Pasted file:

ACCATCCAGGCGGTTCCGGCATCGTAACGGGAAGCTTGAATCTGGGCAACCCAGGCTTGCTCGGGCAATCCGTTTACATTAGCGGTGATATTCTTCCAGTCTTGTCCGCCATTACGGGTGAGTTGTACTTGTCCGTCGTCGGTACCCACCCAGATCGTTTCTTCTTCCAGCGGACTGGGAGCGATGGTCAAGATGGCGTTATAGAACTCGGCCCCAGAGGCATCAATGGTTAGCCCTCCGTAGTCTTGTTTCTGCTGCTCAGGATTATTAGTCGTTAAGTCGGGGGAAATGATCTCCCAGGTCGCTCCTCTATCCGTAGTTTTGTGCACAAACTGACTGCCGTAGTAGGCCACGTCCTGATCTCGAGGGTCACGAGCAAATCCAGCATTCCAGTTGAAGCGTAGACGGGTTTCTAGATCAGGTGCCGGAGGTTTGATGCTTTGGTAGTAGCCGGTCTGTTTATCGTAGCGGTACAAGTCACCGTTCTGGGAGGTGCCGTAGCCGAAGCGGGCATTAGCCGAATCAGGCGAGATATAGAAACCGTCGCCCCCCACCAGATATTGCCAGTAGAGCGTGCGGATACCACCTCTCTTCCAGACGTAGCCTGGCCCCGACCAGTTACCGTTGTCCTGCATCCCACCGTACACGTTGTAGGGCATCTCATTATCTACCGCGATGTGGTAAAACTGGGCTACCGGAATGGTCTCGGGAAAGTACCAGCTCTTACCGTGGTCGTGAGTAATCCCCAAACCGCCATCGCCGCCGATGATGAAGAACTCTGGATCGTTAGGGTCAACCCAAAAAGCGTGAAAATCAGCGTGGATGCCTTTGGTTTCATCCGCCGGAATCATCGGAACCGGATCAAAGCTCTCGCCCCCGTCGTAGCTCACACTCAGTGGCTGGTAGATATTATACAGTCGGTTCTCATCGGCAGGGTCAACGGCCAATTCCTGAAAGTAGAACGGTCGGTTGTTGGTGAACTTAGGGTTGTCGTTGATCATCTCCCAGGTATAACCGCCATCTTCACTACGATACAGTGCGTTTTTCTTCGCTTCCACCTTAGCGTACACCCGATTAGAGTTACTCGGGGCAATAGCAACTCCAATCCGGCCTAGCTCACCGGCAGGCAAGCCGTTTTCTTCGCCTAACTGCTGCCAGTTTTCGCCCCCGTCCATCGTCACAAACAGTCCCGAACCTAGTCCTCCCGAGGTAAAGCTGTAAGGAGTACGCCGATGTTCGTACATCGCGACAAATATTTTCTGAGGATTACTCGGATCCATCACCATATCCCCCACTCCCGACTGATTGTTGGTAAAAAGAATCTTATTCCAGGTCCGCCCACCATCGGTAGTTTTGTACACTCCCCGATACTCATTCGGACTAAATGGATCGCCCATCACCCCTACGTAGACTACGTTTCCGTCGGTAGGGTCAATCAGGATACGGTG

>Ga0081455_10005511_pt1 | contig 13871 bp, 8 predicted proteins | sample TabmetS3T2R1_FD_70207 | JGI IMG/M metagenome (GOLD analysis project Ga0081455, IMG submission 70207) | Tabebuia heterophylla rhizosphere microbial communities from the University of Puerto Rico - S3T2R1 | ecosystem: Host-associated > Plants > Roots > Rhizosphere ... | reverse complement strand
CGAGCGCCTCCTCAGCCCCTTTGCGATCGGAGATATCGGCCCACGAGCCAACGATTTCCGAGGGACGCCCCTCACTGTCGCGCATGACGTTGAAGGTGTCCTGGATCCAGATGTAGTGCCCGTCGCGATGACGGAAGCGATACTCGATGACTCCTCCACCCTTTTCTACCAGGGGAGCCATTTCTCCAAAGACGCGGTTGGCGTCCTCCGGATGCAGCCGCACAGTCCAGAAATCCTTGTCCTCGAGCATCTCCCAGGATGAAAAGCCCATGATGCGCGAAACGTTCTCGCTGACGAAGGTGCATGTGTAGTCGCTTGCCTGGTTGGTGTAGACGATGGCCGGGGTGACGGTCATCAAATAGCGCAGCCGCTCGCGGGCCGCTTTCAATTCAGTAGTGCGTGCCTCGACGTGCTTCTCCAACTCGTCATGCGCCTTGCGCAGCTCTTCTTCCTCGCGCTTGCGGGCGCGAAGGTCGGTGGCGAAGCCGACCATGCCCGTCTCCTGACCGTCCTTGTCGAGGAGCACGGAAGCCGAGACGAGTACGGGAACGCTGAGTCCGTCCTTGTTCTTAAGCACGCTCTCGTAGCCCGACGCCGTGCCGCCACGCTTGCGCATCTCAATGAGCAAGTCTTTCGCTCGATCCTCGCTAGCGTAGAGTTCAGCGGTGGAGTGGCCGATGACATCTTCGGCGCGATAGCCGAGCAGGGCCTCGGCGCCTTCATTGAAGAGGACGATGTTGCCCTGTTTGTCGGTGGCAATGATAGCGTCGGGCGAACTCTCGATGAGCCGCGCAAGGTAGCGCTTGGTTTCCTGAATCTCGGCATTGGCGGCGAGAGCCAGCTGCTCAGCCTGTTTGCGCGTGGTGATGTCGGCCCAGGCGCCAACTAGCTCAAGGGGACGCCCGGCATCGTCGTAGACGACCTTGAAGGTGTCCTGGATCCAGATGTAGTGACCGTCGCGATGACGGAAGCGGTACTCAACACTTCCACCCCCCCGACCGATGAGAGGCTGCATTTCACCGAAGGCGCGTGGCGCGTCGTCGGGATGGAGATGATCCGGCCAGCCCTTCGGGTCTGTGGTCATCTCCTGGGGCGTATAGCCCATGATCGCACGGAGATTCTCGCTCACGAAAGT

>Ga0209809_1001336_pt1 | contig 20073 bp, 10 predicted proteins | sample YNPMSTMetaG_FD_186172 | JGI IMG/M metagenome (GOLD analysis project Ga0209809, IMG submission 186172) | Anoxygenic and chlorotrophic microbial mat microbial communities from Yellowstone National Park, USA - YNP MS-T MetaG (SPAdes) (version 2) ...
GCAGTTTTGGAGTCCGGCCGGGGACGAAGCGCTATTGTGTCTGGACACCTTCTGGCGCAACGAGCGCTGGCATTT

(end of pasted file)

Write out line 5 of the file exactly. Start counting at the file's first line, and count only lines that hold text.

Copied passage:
GCAGTTTTGGAGTCCGGCCGGGGACGAAGCGCTATTGTGTCTGGACACCTTCTGGCGCAACGAGCGCTGGCATTT